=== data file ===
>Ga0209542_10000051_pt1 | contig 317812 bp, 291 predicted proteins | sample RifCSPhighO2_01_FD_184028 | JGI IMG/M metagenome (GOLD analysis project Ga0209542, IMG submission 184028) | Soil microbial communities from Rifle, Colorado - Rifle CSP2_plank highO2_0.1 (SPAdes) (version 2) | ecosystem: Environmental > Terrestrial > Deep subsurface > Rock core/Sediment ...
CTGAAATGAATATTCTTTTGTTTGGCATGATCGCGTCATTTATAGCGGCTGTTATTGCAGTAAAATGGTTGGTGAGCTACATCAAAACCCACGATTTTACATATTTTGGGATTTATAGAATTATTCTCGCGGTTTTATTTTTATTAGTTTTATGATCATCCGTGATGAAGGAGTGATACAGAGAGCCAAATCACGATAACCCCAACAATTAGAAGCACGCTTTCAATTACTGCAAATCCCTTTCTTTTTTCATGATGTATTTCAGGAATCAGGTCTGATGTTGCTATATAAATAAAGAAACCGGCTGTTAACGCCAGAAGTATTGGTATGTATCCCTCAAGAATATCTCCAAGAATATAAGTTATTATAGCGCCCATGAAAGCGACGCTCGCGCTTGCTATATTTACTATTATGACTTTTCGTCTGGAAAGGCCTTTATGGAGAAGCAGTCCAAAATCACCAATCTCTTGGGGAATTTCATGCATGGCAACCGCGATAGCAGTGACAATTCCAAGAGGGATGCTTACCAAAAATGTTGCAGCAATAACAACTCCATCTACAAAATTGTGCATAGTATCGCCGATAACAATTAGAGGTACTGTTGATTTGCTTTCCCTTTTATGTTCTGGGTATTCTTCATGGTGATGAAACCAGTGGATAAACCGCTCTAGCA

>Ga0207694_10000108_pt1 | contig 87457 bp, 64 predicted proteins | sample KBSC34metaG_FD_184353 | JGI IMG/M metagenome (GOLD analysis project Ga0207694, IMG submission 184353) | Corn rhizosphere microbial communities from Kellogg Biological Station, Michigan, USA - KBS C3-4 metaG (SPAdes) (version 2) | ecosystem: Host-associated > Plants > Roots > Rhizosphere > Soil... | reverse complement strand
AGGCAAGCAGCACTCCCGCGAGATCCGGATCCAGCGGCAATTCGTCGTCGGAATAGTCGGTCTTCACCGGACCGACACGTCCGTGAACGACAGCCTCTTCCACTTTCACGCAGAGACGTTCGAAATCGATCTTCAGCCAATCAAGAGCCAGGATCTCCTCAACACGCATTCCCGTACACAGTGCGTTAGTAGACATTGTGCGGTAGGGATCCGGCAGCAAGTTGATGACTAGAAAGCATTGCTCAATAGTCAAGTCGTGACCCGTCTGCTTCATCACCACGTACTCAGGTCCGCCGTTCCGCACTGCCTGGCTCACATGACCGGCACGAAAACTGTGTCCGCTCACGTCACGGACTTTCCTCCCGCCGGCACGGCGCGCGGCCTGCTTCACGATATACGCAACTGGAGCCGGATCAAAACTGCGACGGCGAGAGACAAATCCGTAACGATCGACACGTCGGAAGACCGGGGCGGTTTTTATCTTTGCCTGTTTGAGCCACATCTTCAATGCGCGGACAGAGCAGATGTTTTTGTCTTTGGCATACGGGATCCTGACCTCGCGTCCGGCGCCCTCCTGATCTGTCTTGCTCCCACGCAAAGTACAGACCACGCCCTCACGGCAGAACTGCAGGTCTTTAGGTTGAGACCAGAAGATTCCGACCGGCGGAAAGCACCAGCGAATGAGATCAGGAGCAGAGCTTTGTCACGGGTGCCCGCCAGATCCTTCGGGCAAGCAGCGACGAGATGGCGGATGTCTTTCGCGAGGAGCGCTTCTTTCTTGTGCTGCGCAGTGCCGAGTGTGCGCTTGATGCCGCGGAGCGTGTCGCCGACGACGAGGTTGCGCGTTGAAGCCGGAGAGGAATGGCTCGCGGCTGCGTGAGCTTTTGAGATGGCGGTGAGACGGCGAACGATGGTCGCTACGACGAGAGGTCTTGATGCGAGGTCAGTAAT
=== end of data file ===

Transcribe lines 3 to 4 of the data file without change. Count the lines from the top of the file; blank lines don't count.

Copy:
>Ga0207694_10000108_pt1 | contig 87457 bp, 64 predicted proteins | sample KBSC34metaG_FD_184353 | JGI IMG/M metagenome (GOLD analysis project Ga0207694, IMG submission 184353) | Corn rhizosphere microbial communities from Kellogg Biological Station, Michigan, USA - KBS C3-4 metaG (SPAdes) (version 2) | ecosystem: Host-associated > Plants > Roots > Rhizosphere > Soil... | reverse complement strand
AGGCAAGCAGCACTCCCGCGAGATCCGGATCCAGCGGCAATTCGTCGTCGGAATAGTCGGTCTTCACCGGACCGACACGTCCGTGAACGACAGCCTCTTCCACTTTCACGCAGAGACGTTCGAAATCGATCTTCAGCCAATCAAGAGCCAGGATCTCCTCAACACGCATTCCCGTACACAGTGCGTTAGTAGACATTGTGCGGTAGGGATCCGGCAGCAAGTTGATGACTAGAAAGCATTGCTCAATAGTCAAGTCGTGACCCGTCTGCTTCATCACCACGTACTCAGGTCCGCCGTTCCGCACTGCCTGGCTCACATGACCGGCACGAAAACTGTGTCCGCTCACGTCACGGACTTTCCTCCCGCCGGCACGGCGCGCGGCCTGCTTCACGATATACGCAACTGGAGCCGGATCAAAACTGCGACGGCGAGAGACAAATCCGTAACGATCGACACGTCGGAAGACCGGGGCGGTTTTTATCTTTGCCTGTTTGAGCCACATCTTCAATGCGCGGACAGAGCAGATGTTTTTGTCTTTGGCATACGGGATCCTGACCTCGCGTCCGGCGCCCTCCTGATCTGTCTTGCTCCCACGCAAAGTACAGACCACGCCCTCACGGCAGAACTGCAGGTCTTTAGGTTGAGACCAGAAGATTCCGACCGGCGGAAAGCACCAGCGAATGAGATCAGGAGCAGAGCTTTGTCACGGGTGCCCGCCAGATCCTTCGGGCAAGCAGCGACGAGATGGCGGATGTCTTTCGCGAGGAGCGCTTCTTTCTTGTGCTGCGCAGTGCCGAGTGTGCGCTTGATGCCGCGGAGCGTGTCGCCGACGACGAGGTTGCGCGTTGAAGCCGGAGAGGAATGGCTCGCGGCTGCGTGAGCTTTTGAGATGGCGGTGAGACGGCGAACGATGGTCGCTACGACGAGAGGTCTTGATGCGAGGTCAGTAAT